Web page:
I read a comment posted by an ex-employee of the National Archives. This person feels we should be weary of an author who cannot provide "hard core" facts to corroborate claims they make. I just read Ron Suskind's The One Percent Doctrine and The Way Of The World. He also had sources who were named and some who were not. His unnamed sources, undoubtedly similiar to Bob Woodward's, would risk the security of their career provides them to be named. There is no honor in allowing Americans to be uninformed on domestic and/or international affairs. I live in Jacksonville, N.C. (Home to the largest amphibious base in the world- Camp Lejeune). I continue to see young Marines and Sailors with missing extremities and/or severe burns present in public. I understand the oath they take commands them to follow the orders of officers who in turn ultimately follow those of the Commander-In-Chief. If the Commander-In-Chief could have prevented placing our troops in harm's way, don't you think we should know? I guarantee some of you who think our President has performed well, since being in office, were in a foxhole in Iraq and Afghanistan would at least quietly question his judgement.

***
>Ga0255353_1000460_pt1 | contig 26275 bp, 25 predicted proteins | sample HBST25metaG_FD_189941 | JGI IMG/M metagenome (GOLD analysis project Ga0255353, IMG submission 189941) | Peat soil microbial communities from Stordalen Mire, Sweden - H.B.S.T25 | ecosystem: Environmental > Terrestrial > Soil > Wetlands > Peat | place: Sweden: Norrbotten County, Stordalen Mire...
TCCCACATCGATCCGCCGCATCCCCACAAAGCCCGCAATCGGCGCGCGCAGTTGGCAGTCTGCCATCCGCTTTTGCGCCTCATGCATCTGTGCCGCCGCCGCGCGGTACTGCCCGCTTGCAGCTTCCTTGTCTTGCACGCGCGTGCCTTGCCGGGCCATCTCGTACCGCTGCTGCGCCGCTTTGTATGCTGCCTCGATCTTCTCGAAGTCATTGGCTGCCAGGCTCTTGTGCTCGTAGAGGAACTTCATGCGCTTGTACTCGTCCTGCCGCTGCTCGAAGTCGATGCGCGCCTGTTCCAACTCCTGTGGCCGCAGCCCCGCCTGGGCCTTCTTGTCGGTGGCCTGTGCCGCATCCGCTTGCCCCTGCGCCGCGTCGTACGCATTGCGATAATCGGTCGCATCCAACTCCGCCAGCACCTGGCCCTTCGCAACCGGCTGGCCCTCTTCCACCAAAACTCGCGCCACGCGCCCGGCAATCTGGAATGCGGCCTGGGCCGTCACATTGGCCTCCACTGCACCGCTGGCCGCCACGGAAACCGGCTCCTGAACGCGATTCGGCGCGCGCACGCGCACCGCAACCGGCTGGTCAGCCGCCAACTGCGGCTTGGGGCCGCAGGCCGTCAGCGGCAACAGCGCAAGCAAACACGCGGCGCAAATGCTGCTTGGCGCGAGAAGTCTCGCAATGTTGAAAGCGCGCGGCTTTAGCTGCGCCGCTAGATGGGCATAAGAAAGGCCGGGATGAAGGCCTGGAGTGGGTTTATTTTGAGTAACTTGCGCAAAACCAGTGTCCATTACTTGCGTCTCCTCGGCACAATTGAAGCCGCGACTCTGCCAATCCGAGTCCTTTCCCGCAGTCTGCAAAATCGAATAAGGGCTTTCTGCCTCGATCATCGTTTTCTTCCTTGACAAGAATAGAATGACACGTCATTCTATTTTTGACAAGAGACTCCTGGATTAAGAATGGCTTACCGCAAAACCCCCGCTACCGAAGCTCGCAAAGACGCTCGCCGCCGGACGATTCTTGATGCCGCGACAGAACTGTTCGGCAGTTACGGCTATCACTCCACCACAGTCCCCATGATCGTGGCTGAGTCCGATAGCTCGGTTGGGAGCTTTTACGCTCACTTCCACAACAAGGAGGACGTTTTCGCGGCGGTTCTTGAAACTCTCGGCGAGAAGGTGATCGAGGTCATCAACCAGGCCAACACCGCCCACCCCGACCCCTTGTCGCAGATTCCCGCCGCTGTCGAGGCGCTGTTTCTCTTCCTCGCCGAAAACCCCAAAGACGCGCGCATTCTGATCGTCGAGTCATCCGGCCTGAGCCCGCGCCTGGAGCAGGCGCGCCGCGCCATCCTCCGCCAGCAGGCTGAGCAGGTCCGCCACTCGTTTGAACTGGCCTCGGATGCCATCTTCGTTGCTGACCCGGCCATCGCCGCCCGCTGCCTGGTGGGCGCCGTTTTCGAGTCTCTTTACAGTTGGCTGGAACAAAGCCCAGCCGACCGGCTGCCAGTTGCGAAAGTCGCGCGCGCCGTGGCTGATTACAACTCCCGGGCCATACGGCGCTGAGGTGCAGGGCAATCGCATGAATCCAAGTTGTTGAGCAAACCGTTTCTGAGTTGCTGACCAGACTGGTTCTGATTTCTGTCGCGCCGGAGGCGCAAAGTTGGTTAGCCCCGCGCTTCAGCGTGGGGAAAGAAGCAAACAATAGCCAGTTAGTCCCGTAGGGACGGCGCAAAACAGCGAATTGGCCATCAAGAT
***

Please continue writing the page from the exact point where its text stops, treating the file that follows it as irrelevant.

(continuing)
Posted by: Robert Hudson | September 8, 2008 2:08 AM

I don't believe in publicly "bashing" our President. I believe Americans should be informed in order for them (and myself included) to make informed choices at the polls. I applaud Americans like Bob Woodward who have the courage to report to the American people. He is an outlet to those in Washington (D.C.) and the Pentagon who want the American people to know why we are facing perilous times.

Posted by: Robert Hudson | September 8, 2008 2:16 AM

Never mind 'impeachment'. President Bush and his cohorts should be standing alongside the other war criminals at the International Criminal Tribunal in the Hague. The Iraq war was obviously illegal - Iraq had nothing to do with the 911 terrorists - and the Saudi's who financed the terrorists, were ignored and allowed to fly home from the US.

It's all about the Oil.

Posted by: Conservative with capital 'C' | September 8, 2008 9:54 PM

paying off insurgent groups are you mad Mr. traynham. The U.S is spending trillions of tax's paayer's money and you think its going to insurgents you my friend are an idiot